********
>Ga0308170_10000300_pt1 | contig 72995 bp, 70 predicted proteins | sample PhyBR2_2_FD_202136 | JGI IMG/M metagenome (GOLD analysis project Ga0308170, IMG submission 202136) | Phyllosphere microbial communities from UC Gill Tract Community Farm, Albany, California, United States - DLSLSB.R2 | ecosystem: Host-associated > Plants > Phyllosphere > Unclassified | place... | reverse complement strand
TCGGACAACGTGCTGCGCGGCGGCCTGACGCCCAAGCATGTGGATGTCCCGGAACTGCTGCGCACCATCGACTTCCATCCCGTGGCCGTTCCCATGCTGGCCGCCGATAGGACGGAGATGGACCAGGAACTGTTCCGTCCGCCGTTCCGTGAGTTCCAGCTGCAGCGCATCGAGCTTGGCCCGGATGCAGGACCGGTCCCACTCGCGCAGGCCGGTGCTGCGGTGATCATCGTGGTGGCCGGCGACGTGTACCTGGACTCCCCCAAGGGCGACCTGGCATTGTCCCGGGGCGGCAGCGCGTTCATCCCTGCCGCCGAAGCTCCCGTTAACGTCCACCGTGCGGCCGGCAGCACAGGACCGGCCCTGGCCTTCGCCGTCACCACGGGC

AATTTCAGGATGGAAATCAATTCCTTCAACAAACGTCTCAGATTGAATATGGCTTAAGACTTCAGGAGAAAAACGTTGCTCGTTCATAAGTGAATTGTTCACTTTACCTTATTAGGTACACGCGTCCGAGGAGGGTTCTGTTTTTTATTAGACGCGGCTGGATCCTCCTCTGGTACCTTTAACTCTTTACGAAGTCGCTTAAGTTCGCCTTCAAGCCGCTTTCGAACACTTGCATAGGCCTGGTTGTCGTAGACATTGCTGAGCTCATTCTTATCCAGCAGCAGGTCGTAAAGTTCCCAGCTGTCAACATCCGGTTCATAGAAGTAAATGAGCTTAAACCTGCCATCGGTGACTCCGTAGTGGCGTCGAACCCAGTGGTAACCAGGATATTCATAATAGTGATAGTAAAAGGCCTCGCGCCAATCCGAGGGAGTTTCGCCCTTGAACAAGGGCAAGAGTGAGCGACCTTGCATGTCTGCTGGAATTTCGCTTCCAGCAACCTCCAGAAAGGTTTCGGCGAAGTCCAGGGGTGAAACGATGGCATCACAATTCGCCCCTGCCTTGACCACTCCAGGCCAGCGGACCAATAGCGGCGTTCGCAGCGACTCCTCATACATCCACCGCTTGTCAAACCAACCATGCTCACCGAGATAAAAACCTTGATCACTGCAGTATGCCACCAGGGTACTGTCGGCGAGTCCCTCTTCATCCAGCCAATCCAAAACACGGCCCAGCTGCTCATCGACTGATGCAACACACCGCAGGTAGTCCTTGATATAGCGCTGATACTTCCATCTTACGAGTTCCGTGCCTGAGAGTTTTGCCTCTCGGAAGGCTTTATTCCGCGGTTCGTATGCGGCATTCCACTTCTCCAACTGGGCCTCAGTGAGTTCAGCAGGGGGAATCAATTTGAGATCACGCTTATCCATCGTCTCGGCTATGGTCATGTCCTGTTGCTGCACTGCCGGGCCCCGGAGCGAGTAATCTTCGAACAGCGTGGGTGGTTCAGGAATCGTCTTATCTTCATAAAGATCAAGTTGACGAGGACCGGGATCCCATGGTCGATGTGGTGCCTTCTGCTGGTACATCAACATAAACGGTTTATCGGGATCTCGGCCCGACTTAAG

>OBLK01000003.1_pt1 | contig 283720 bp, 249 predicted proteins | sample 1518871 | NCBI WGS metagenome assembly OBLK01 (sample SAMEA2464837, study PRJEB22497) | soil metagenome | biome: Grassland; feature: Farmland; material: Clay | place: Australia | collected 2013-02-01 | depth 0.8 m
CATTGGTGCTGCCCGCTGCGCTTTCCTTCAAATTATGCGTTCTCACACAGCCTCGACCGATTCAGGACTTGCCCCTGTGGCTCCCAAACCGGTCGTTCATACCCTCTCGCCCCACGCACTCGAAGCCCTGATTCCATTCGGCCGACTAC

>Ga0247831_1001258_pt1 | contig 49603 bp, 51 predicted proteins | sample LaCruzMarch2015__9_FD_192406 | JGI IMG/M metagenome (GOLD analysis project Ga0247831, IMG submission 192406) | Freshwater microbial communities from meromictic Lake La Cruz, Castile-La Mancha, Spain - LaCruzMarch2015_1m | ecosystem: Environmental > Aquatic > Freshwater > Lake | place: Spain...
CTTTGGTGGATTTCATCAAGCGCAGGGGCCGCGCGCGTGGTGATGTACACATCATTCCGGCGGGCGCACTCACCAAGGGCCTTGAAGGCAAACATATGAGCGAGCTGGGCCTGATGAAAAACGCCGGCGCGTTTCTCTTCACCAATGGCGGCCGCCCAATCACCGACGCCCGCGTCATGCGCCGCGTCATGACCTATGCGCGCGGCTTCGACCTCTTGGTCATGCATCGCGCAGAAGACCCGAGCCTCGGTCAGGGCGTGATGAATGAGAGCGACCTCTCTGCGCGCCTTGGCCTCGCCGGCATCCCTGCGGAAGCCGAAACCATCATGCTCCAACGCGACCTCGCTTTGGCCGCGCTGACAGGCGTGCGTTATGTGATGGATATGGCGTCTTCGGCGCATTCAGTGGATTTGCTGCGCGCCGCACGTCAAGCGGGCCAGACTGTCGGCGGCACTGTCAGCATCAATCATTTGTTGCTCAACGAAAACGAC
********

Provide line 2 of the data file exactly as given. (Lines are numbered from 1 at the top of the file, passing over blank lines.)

TCGGACAACGTGCTGCGCGGCGGCCTGACGCCCAAGCATGTGGATGTCCCGGAACTGCTGCGCACCATCGACTTCCATCCCGTGGCCGTTCCCATGCTGGCCGCCGATAGGACGGAGATGGACCAGGAACTGTTCCGTCCGCCGTTCCGTGAGTTCCAGCTGCAGCGCATCGAGCTTGGCCCGGATGCAGGACCGGTCCCACTCGCGCAGGCCGGTGCTGCGGTGATCATCGTGGTGGCCGGCGACGTGTACCTGGACTCCCCCAAGGGCGACCTGGCATTGTCCCGGGGCGGCAGCGCGTTCATCCCTGCCGCCGAAGCTCCCGTTAACGTCCACCGTGCGGCCGGCAGCACAGGACCGGCCCTGGCCTTCGCCGTCACCACGGGC